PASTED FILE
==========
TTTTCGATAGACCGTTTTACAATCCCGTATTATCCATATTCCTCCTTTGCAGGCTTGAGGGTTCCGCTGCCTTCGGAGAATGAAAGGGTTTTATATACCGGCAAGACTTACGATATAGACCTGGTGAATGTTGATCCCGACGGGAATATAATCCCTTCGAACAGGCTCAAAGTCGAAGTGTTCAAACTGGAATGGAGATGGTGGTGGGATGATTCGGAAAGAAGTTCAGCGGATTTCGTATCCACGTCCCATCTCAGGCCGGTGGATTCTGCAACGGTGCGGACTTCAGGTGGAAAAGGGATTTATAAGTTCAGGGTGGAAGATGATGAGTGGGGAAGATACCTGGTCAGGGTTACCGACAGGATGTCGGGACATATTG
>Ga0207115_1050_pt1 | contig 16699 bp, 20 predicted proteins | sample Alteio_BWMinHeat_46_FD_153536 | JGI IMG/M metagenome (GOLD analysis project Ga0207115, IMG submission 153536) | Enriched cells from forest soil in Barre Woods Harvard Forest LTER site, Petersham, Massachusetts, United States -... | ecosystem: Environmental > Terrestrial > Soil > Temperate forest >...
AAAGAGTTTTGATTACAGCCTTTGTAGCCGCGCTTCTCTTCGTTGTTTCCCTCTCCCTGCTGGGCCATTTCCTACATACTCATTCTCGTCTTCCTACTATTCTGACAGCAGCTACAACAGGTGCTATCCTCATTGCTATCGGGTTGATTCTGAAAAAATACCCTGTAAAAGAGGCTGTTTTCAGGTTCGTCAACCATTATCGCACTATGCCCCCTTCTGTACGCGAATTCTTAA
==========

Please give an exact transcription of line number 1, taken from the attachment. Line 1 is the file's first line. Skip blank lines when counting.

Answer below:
TTTTCGATAGACCGTTTTACAATCCCGTATTATCCATATTCCTCCTTTGCAGGCTTGAGGGTTCCGCTGCCTTCGGAGAATGAAAGGGTTTTATATACCGGCAAGACTTACGATATAGACCTGGTGAATGTTGATCCCGACGGGAATATAATCCCTTCGAACAGGCTCAAAGTCGAAGTGTTCAAACTGGAATGGAGATGGTGGTGGGATGATTCGGAAAGAAGTTCAGCGGATTTCGTATCCACGTCCCATCTCAGGCCGGTGGATTCTGCAACGGTGCGGACTTCAGGTGGAAAAGGGATTTATAAGTTCAGGGTGGAAGATGATGAGTGGGGAAGATACCTGGTCAGGGTTACCGACAGGATGTCGGGACATATTG